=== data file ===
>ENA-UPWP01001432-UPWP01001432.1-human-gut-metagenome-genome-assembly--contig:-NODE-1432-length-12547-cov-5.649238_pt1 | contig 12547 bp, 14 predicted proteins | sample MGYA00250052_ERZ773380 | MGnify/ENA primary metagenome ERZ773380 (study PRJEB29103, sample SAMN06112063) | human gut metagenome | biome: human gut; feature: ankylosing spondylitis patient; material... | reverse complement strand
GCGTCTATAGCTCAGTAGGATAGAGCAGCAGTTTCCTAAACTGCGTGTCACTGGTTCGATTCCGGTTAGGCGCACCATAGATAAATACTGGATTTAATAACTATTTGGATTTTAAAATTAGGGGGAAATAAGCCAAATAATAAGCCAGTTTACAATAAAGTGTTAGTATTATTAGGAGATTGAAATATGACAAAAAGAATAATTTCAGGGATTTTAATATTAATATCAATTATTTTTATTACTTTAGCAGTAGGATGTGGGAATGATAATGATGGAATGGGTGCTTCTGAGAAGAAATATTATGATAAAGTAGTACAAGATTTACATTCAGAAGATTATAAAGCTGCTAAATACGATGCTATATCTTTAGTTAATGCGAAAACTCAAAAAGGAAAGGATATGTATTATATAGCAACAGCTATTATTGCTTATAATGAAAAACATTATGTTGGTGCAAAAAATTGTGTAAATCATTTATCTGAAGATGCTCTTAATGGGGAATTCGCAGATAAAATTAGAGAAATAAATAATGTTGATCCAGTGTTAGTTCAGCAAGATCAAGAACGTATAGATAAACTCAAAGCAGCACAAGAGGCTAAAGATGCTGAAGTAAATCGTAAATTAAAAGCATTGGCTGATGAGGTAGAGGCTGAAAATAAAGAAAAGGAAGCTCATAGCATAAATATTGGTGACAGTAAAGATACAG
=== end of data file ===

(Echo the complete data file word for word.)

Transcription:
>ENA-UPWP01001432-UPWP01001432.1-human-gut-metagenome-genome-assembly--contig:-NODE-1432-length-12547-cov-5.649238_pt1 | contig 12547 bp, 14 predicted proteins | sample MGYA00250052_ERZ773380 | MGnify/ENA primary metagenome ERZ773380 (study PRJEB29103, sample SAMN06112063) | human gut metagenome | biome: human gut; feature: ankylosing spondylitis patient; material... | reverse complement strand
GCGTCTATAGCTCAGTAGGATAGAGCAGCAGTTTCCTAAACTGCGTGTCACTGGTTCGATTCCGGTTAGGCGCACCATAGATAAATACTGGATTTAATAACTATTTGGATTTTAAAATTAGGGGGAAATAAGCCAAATAATAAGCCAGTTTACAATAAAGTGTTAGTATTATTAGGAGATTGAAATATGACAAAAAGAATAATTTCAGGGATTTTAATATTAATATCAATTATTTTTATTACTTTAGCAGTAGGATGTGGGAATGATAATGATGGAATGGGTGCTTCTGAGAAGAAATATTATGATAAAGTAGTACAAGATTTACATTCAGAAGATTATAAAGCTGCTAAATACGATGCTATATCTTTAGTTAATGCGAAAACTCAAAAAGGAAAGGATATGTATTATATAGCAACAGCTATTATTGCTTATAATGAAAAACATTATGTTGGTGCAAAAAATTGTGTAAATCATTTATCTGAAGATGCTCTTAATGGGGAATTCGCAGATAAAATTAGAGAAATAAATAATGTTGATCCAGTGTTAGTTCAGCAAGATCAAGAACGTATAGATAAACTCAAAGCAGCACAAGAGGCTAAAGATGCTGAAGTAAATCGTAAATTAAAAGCATTGGCTGATGAGGTAGAGGCTGAAAATAAAGAAAAGGAAGCTCATAGCATAAATATTGGTGACAGTAAAGATACAG